You’ll see that the table selectors for these fields within this Select statement come from 4 different tables – UserData, t1(Docs), t2 (AllUserData) and t3 (AllUserData). You’ll notice there are two references to AllUserData, and one to UserData. Basically, UserData is a View provided for backwards compatibility, and just points to AllUserData. I haven’t a clue if this view is cached for performance reasons (it probably isn’t), and I can’t confirm because my current CloudShare environmetn doesn’t have SQL Server Management Studio installed.

What’s important to note is that (All)UserData contains all the custom fields which relate to a list item. These are the fields that store anything which you can select in a view in the web interface (generally). (All)Docs stores all the metadata associated with a particular item. Stuff like Checked out status, version details, the actual URL to the item.

So now we know what kind of data is coming back from what tables. Let’s try next to decipher the joins. Note that the joins are all merged into a single inner join.

The first join binds the Docs view (AllDocs table) to the UserData view, simply matching up the  current item selected from both tables to produce a full picture of the item in question.

The next two outer loop joins act as secondary UserData (custom fields) bindings. They are almost identical except for the join clause which binds the person who last edited the file and who the file is currently checked out to (remember this is an outer join so it includes these rows in the result set if the result is null, which would be the case if the file is not checked out, making the CheckOutUserId field blank). The purpose of these joins appears to ensure that the most recent version of the item is retrieve.

The next part of the query is the Where section. This basically ensures that if you are the editor of the file, then you can see the draft version, otherwise you will only see the most recent published version. Here we can also see a couple of references to the DocParentRefForRF variable declared earlier. This makes sure you have permission to view the current publishing state of the item.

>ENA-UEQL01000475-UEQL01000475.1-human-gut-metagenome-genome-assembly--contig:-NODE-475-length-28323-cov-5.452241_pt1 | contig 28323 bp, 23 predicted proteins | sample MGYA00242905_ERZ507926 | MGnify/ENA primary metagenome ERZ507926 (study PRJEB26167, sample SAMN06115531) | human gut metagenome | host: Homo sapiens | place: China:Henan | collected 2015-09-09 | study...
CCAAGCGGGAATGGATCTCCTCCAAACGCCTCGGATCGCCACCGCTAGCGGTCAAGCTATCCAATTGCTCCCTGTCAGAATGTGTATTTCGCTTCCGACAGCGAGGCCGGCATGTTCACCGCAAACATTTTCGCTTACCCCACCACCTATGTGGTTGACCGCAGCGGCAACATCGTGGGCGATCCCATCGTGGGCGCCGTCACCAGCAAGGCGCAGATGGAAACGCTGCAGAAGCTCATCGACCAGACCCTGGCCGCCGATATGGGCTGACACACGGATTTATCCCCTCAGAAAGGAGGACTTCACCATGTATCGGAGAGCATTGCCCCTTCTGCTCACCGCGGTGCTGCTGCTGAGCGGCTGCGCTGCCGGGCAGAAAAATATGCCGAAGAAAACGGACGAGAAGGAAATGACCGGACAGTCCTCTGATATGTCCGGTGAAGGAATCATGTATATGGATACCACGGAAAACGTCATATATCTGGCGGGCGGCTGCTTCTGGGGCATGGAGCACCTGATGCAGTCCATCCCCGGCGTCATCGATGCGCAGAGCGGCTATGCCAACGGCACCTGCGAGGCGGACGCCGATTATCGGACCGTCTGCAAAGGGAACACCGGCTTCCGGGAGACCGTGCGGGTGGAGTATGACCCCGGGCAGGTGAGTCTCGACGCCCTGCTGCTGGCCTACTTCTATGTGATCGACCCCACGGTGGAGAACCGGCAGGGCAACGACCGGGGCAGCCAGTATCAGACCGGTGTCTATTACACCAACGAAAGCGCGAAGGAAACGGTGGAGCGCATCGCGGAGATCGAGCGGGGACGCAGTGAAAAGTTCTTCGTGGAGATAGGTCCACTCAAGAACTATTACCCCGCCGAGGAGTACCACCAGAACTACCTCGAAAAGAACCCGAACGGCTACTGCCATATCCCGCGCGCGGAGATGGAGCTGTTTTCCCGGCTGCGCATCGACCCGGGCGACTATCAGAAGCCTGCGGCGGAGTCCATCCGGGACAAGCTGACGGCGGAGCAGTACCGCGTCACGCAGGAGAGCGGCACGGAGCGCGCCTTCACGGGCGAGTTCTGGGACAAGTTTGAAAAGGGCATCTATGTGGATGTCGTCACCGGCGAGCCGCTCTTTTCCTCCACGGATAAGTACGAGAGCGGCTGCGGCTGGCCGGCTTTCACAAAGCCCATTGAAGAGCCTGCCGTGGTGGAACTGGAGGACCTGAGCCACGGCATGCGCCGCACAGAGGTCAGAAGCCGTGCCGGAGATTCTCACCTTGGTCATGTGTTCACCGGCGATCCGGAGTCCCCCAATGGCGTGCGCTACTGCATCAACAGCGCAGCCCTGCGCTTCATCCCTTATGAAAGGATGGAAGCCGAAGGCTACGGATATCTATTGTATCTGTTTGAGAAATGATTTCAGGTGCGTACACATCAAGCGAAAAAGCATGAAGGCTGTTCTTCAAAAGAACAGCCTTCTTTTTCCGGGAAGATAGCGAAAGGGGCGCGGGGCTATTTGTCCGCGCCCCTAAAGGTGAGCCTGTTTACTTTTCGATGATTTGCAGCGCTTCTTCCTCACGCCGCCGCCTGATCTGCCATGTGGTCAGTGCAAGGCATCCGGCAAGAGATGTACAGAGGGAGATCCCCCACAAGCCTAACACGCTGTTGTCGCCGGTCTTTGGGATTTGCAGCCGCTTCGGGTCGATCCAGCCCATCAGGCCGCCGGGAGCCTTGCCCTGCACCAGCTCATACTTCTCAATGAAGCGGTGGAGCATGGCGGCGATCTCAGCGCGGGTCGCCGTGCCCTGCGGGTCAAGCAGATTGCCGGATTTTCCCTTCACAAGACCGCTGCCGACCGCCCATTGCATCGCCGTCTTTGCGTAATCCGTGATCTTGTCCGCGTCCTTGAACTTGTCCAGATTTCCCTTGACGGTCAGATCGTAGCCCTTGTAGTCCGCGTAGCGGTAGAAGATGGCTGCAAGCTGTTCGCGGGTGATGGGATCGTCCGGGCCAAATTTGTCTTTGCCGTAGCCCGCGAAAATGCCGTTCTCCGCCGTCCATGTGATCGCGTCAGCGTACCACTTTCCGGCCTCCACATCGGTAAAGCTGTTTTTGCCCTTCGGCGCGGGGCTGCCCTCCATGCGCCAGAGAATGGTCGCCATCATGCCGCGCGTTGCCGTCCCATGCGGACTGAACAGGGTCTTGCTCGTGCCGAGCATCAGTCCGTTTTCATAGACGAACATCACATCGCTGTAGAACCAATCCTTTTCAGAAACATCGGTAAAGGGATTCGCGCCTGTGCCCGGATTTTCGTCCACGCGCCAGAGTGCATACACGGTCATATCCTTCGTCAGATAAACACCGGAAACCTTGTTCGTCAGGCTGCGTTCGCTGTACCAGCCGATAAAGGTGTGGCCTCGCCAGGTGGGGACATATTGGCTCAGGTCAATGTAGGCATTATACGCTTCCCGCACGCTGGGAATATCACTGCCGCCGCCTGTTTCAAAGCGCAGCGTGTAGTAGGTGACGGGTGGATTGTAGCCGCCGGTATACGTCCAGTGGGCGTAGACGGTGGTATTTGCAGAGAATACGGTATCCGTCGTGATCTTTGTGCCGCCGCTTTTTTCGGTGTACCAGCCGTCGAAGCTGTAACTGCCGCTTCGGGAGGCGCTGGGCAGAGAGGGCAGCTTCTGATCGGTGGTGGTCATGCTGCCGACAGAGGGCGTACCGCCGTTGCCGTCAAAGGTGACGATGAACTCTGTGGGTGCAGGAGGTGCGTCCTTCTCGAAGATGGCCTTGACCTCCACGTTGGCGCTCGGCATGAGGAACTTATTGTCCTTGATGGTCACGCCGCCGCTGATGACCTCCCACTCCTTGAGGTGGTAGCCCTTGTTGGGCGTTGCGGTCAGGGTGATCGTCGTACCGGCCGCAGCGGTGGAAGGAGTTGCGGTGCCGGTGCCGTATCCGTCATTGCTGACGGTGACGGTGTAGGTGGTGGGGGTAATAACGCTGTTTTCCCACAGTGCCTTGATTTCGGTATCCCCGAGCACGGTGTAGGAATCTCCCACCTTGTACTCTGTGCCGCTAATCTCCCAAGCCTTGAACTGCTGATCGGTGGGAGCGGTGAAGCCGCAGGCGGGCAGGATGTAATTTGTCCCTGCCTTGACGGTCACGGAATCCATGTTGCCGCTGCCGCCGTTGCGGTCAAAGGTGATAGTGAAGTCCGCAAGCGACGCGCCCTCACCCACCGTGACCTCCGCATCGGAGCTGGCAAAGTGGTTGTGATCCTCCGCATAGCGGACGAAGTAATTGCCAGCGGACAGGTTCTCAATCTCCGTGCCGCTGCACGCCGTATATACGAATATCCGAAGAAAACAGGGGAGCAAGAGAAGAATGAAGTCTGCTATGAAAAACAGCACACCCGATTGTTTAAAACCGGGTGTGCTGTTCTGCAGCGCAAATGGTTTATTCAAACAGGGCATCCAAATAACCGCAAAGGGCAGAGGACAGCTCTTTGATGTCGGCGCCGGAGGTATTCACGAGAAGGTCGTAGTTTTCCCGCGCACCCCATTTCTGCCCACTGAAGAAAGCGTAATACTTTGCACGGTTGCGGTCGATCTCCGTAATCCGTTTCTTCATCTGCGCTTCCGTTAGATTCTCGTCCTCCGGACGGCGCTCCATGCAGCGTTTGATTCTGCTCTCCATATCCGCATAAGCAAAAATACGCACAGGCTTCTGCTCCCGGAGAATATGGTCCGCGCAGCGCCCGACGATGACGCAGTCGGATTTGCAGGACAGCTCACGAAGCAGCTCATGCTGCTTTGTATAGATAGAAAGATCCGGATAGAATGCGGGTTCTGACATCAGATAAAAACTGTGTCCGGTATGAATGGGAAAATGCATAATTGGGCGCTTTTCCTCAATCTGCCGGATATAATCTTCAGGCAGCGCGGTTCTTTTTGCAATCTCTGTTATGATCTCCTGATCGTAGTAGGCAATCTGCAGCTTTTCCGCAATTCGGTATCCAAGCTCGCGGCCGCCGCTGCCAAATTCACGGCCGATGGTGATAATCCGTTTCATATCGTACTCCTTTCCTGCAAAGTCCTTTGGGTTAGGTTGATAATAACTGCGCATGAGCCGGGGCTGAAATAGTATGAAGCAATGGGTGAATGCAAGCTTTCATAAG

Finally we’ve got a couple of sorting operations to help things once the result set comes back to the COM object that made the call.

And that’s it. The Item Limit, as it turns out, as actually what is defined for the default view for the web part. Go into the Edit Web Part pane, edit the current view and you’ll see that the time limit is set to ’15’. I guess it throws another one in for luck, or to account for null return values or something.

Hope you found this geek fest into what a SharePoint query looks like. Might do another one in future. Maybe for a query against a list that has many fields added, just to see what it looks like.

For reference, have a look at these early schema details of the AllUserData and AllDocs tables:

AllUserData –
AllDocs –

Here’s also a glossary of terms used within the tables, for further reference:

(Btw, I do like that prot.13 version number added to these files. Obviously early documentation and prototype documentation for SharePoint 2010 (at the time, version 13 before it was changed to 14 at Beta).

2 thoughts on “A Closer Look at a SharePoint SQL Query using the Developer Dashboard

  • Stu says:

    I can’t say I’ve ever had to use an OUTER LOOP JOIN, and yet SharePoint seems to use them all the time.

    In lists and sites of widely varying sizes, you’d think they’d perhaps let the specialised and dedicated SQL Server compiler figure out the best method for interpreting the query. 😐 Weird and wrong.

  • James Love says:

    Very true. Also the use of that View for alleged ‘backward compatibility’. Does a the use of a View really improve performance? Isn’t it just yet another step, as the View is really just a SELECT * FROM…